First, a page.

Could Newsweek's "exclusive" have been the work of an anonymous speech writer? An administration official says Bush "had a lot of involvement, more than with a normal speech," although White House national security adviser Brent Scowcroft and National Security Council staffers also worked on it. Says Smith: "I don't know whether it passed through any other hands before it got to us."

Others are more skeptical. "I certainly don't fault the president for trying to use the bully pulpit, but I'm surprised Newsweek built it for him," says Democratic strategist Mike McCurry. "I find it hard to believe he sat down and batted it out at the typewriter."

Recession Watch

Regardie's magazine, which grew fat with real estate advertising during the '80s, is suddenly limping into the '90s. Owner Bill Regardie told employees last week he is cutting their salaries by 10 percent and will no longer pay for parking.

Regardie, who recently fired a dozen staffers at the magazine and two related companies, says he acted to avoid further layoffs. "They've been paid well in the good years and now it's time to tighten the belts," he says.

With ad pages having dropped from 1,900 to 1,400, Regardie's expects to finish the year in the red. "The gulf crisis knocked everyone in real estate down the tubes," the owner says. While the November issue is a sizable 224 pages, that's far slimmer than the editions that nearly topped 400 pages a couple of years ago.

The boss says he's cutting his own pay by more than 10 percent and making other sacrifices. "I'd love to buy a new car, but I can't because of the message it would send," says Regardie, who is stuck driving a 1987 Mercedes.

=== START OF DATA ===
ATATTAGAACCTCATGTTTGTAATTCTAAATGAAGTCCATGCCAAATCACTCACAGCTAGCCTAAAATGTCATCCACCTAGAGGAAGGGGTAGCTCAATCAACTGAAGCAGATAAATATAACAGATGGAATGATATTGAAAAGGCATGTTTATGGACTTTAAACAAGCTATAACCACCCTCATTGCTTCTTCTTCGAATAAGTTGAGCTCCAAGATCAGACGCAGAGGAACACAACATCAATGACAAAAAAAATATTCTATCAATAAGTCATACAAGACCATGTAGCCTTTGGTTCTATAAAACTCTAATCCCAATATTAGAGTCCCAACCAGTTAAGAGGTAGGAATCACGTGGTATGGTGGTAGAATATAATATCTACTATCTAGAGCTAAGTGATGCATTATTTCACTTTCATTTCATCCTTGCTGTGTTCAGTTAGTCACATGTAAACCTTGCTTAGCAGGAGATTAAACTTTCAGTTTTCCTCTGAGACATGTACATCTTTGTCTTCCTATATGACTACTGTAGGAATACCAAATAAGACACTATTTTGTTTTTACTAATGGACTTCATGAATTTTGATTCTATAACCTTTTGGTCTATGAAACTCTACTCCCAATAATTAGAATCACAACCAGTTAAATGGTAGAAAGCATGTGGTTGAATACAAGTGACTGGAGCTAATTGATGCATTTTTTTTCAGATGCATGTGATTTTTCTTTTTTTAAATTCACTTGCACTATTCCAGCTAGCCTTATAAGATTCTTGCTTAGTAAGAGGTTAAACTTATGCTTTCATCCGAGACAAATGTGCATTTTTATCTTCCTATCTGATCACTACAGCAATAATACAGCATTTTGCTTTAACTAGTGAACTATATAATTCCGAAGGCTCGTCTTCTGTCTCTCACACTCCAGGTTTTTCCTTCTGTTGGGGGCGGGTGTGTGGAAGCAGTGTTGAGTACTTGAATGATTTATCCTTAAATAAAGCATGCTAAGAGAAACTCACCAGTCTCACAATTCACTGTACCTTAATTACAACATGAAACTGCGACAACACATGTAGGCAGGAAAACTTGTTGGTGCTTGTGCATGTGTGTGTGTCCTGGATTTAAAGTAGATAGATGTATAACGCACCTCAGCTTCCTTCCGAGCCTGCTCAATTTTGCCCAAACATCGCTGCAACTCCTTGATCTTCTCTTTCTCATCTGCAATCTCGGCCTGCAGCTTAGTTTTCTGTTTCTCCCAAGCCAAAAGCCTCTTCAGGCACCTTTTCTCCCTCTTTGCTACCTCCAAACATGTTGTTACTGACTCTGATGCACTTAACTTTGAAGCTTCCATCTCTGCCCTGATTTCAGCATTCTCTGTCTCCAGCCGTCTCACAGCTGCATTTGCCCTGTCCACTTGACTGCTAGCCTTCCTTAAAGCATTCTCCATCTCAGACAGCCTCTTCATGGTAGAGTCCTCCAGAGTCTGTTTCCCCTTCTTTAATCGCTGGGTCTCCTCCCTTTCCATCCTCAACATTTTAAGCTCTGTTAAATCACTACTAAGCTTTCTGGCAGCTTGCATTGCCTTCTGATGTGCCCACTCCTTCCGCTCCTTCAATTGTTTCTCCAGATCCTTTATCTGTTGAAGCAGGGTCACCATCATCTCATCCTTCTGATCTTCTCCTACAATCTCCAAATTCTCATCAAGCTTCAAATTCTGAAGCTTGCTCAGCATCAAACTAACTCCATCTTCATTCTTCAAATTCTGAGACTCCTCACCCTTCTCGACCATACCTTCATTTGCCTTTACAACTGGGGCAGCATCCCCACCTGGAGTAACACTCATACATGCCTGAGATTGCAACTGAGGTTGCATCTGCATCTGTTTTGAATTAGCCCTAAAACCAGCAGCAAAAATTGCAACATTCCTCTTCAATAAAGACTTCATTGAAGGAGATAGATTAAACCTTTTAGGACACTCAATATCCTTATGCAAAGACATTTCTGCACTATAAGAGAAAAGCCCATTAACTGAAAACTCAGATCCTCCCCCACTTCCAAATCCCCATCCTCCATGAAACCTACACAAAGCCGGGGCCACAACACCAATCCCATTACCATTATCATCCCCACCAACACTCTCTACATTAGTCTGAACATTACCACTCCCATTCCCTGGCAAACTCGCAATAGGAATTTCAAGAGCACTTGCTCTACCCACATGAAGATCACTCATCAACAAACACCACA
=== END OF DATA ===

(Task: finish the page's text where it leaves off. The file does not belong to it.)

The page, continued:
"I'd like to say things are great, but anyone who says that is not being honest. For the first time in my business career, I'm scared -- that's SCARED, in all caps."

Hands Off

With the New York Daily News strike in its fourth turbulent week, local news organizations are quickly snatching up the best of the striking reporters -- all except the New York Times, which is taking a hands-off approach.

The paper of record has decided not to hire any strikers, from star sportswriters to pressmen and drivers, "because we don't want to be seen as contributing to the demise of the News," one editor says. This has left some applicants wondering whether to accept other offers or wait to see if the Tribune Co., which has lost advertising as it struggles to get the paper to newsstands, decides to fold the tabloid.

For the record, Times Assistant Managing Editor Carolyn Lee says there is no formal policy and that no News staffers have been hired because "we're not in an aggressive hiring mode."

Other competitors have not hesitated to skim off the cream. The New York Post has hired columnist Mike McAlary, Newsday has picked up reporter Kevin McCoy and the weekly New York Observer has landed investigator Jack Newfield. City Hall Bureau Chief Marcia Kramer has signed with WCBS-TV.

Some Timesfolk say the News's star performers -- bombastic columnists and just-the-facts crime reporters -- don't quite fit their loftier format. "Maybe there are one or two people on their staff that we were dying to get," an insider says. "When you look at a re'sume', it's rare that you get a really good 1,500-word piece because they don't exist over there. Copy editing there is not what we consider to be copy editing."